Sanitation workers

dangerous jobs
  • Deaths per 100,000 workers: 33
  • Median wage: $22,970

Sanitation workers and refuse collectors have higher fatality rates than police or firemen.

In 2013, the fatality rate for these workers jumped 22% from the year before to 33 deaths per 100,000 workers.

In places like New York City, cars, trucks and buses are a constant threat. Impatient drivers squeezing around stopped trucks are a recipe for disaster.

But there are other risks that are harder to see: "Garbage itself is such a chaotic collection," said Robin Nagel, a humanities professor at New York University and author of Picking Up: On the Streets and Behind the Trucks with the Sanitation Workers of New York City.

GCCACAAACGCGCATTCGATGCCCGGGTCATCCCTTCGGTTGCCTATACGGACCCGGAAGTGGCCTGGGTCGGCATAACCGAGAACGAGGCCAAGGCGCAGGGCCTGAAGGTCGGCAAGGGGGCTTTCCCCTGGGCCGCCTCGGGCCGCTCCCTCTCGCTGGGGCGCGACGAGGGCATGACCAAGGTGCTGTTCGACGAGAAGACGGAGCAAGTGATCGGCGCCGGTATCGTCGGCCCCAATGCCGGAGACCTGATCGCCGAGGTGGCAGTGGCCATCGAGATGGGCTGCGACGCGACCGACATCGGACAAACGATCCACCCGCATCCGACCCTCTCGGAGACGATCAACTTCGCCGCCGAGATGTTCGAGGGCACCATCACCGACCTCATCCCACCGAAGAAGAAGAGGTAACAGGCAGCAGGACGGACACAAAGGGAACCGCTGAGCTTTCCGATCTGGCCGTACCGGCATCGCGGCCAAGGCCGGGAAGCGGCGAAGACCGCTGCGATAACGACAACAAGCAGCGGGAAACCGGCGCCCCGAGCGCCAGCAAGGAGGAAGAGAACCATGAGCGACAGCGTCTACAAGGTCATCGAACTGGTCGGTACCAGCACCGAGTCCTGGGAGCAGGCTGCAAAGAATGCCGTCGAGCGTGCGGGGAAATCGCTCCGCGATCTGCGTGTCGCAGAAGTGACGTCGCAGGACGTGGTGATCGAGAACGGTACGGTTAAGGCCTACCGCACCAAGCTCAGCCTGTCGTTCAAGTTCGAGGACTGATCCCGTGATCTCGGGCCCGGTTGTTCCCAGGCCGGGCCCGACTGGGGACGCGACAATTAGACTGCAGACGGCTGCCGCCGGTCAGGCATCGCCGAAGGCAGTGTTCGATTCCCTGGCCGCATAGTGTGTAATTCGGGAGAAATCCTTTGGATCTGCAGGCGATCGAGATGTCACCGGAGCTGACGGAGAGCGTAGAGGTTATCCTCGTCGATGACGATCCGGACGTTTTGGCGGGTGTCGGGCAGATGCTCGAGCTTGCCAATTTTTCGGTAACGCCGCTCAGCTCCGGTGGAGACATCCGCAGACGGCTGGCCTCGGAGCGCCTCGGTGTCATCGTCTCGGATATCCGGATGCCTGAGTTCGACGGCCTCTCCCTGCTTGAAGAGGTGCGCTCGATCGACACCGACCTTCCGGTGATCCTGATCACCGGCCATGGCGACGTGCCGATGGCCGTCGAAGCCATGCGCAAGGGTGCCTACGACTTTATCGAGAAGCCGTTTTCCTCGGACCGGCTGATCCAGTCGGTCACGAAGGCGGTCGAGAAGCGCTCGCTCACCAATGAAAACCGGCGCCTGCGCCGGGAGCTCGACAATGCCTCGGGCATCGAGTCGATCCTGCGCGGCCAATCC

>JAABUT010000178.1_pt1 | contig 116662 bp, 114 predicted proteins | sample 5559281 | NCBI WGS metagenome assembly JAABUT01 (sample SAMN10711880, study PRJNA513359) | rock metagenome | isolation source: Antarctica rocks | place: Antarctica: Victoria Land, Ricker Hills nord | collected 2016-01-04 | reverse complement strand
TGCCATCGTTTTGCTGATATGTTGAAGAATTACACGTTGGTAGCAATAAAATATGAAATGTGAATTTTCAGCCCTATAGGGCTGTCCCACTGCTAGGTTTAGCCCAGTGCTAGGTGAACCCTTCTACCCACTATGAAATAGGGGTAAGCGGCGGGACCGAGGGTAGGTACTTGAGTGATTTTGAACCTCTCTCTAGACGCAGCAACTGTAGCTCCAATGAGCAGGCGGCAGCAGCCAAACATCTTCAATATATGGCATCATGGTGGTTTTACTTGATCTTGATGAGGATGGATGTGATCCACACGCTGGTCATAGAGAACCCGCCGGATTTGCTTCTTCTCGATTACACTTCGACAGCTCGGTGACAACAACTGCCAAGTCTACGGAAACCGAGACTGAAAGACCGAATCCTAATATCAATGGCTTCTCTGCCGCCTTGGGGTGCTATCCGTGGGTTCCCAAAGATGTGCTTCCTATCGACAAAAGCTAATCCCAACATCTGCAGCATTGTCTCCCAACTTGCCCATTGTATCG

A trashcan lid or a container of household fluids can be lethal when ejected out of the back of a truck. Garbage bags filled with dangerous or sharp materials can also explode when compacted as they're swept into the hopper.

"Guys have been hit by raw sewage, by bowling balls and by wood moldings that splinter and come out like a javelin," said Nagle.

First published September 11, 2014: 1:03 PM ET
Source: Bureau of Labor Statistics Census of Fatal Occupational Injuries Summary, 2013 and Injury and National Wage Data.

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